Because writing came so naturally to me, I thought I would be published instantly. I was mistaken. I had to learn how to edit. I had to learn the meaning of revision. Re-vision: taking another look. Looking deeper. Reading as if you’re someone else. The words we find so pretty and perfect often fall short of our intentions. In my post about balance, I discussed how “most of the editing and revision process happens inside my head, before I even begin to write.” It hasn’t always been that way. I had to learn that writing is a process.ember cover

This week, I proofed my story, “Fear of Sudden Things,” for EMBER: A Journal of Luminous Things. [I should mention that I also read through most of the issue after I finished proofing mine. It is a beautiful publication–for younger readers, as well as adults–filled with magical illustrations, stories, and poems by talented artists and writers. It is worth a subscription, for sure. But, in the words of LeVar Burton, “you don’t have to take my word for it.” Check it out for yourself! You’ll be glad you did!]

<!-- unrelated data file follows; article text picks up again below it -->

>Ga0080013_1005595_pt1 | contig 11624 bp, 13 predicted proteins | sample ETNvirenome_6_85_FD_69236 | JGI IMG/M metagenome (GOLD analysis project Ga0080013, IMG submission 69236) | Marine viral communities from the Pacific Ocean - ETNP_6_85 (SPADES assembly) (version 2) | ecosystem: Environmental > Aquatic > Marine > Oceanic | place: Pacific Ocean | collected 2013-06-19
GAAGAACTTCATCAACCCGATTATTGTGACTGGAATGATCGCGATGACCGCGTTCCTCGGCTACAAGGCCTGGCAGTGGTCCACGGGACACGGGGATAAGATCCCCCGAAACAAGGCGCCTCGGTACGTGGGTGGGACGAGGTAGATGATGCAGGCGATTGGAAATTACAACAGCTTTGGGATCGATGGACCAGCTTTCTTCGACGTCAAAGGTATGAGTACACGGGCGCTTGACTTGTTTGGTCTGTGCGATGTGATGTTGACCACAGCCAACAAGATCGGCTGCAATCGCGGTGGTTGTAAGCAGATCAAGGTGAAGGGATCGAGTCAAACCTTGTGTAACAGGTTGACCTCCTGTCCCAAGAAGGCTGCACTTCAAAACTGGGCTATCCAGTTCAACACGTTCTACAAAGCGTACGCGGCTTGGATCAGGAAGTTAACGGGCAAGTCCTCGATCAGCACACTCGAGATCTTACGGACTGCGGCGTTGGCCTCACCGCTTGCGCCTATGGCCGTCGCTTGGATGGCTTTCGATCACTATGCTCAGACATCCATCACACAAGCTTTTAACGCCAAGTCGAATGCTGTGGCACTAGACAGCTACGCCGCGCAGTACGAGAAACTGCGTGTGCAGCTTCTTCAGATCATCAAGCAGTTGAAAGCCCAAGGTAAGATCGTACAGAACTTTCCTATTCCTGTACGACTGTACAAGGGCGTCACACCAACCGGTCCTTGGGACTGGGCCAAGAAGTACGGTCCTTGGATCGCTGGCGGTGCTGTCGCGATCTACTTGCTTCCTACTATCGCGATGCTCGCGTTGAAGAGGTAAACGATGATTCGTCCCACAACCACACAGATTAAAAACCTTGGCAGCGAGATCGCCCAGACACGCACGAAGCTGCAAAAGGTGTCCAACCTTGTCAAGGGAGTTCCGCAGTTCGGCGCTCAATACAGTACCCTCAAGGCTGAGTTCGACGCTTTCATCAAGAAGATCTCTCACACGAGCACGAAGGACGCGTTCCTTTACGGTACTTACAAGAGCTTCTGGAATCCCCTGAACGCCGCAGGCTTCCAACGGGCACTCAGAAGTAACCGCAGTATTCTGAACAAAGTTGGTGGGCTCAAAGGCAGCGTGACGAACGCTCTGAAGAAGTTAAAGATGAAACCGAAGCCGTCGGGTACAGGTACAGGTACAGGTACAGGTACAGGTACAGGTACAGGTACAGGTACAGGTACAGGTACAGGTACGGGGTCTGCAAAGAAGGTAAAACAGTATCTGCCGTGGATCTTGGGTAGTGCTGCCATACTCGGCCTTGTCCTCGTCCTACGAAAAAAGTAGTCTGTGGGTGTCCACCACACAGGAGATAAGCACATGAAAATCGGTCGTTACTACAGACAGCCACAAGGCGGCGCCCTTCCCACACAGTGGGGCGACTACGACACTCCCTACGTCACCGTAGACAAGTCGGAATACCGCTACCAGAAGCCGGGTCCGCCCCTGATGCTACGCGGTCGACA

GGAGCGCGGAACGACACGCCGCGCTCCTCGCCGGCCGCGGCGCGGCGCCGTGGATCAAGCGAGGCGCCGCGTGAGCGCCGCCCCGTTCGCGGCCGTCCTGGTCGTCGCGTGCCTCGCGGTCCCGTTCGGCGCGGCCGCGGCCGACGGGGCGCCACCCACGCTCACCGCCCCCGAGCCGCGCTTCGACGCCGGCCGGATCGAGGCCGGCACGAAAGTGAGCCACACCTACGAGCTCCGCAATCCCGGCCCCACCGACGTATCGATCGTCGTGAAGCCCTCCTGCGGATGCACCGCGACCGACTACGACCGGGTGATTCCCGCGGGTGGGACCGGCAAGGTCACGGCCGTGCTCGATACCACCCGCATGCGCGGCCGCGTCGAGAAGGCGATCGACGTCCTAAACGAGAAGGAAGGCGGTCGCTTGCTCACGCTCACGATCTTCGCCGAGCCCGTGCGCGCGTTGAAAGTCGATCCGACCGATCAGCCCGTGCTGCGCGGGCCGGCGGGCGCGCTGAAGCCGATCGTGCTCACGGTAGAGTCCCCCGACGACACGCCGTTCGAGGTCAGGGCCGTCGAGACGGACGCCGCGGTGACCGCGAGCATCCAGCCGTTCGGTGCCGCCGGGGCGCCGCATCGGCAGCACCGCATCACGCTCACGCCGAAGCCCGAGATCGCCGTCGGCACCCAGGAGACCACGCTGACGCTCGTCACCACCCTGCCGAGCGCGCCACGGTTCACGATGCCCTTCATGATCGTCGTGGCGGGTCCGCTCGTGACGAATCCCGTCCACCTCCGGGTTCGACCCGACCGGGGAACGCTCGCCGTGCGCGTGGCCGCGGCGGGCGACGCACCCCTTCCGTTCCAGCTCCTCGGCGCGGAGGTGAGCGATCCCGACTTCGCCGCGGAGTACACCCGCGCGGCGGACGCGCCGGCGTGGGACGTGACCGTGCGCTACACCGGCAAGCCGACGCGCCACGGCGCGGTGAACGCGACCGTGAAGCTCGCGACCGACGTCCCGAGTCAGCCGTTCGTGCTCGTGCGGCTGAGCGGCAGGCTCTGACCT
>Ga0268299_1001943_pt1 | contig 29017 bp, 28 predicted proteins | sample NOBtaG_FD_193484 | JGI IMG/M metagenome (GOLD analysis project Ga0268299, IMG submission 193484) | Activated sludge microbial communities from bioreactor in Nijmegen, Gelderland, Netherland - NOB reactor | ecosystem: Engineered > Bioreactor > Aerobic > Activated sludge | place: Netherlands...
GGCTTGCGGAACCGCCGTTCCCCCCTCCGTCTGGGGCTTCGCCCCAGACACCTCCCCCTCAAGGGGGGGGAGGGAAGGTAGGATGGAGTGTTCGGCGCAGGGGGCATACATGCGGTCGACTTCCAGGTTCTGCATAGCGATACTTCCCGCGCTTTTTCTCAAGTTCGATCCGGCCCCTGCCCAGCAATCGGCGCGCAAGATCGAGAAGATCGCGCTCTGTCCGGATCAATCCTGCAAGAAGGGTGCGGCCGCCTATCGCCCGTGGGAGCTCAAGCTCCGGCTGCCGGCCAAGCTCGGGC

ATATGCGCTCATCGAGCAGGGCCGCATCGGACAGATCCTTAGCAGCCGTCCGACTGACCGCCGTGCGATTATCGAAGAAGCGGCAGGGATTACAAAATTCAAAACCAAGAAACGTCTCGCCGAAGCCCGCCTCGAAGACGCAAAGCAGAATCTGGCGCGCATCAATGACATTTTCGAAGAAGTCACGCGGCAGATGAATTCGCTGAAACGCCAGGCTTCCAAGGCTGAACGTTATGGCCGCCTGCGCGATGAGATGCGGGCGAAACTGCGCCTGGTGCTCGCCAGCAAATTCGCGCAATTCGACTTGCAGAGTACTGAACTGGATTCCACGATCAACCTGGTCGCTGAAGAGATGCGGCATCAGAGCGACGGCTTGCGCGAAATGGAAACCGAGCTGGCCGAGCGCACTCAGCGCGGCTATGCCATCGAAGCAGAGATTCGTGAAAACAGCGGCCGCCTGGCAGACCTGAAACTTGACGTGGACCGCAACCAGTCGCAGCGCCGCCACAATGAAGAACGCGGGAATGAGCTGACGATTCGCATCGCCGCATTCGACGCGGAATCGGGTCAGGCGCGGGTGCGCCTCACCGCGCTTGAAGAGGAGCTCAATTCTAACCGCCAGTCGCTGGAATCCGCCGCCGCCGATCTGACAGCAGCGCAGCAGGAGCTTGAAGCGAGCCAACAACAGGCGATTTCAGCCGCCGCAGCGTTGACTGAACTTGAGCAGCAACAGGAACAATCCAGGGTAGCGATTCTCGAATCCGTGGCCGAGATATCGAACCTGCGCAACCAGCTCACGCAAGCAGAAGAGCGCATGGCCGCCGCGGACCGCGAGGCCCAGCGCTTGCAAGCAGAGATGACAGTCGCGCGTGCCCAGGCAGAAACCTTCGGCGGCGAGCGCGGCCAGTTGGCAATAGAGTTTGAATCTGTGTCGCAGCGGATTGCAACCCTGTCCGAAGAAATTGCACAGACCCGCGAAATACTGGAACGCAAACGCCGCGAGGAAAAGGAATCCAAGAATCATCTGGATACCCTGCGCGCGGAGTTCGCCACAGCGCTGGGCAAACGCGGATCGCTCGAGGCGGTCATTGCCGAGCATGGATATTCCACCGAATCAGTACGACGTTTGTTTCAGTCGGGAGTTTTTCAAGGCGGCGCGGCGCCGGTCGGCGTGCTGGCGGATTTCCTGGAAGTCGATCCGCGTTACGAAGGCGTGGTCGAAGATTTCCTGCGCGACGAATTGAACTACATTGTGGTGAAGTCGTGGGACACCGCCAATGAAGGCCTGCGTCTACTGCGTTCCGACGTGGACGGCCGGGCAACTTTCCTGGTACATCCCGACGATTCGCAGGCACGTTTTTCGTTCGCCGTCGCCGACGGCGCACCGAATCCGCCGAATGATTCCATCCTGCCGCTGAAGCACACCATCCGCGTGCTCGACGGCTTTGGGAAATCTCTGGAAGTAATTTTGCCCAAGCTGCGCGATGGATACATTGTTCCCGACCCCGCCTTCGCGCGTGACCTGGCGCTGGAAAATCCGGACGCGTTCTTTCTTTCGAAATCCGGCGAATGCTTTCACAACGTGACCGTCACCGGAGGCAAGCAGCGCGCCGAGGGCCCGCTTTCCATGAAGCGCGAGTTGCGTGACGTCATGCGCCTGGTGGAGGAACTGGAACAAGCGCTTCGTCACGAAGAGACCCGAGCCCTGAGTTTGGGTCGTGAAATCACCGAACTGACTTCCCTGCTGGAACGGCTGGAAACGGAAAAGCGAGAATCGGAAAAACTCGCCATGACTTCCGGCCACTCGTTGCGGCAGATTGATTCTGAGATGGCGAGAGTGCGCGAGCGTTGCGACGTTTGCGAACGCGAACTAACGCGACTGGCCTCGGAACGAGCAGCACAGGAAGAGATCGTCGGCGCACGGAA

As I read through my story, witnessing it in the digital form before it goes to the printer, my vision blurred from tears of sheer amazement. I wrote it close to 2 years ago. When I submitted, they accidentally rejected it. Then, a few months later, an editor contacted me and stated that Brian Lewis was asking about my story. They then realized their error. Laughing, I told them in my reply that things like this happen to only me.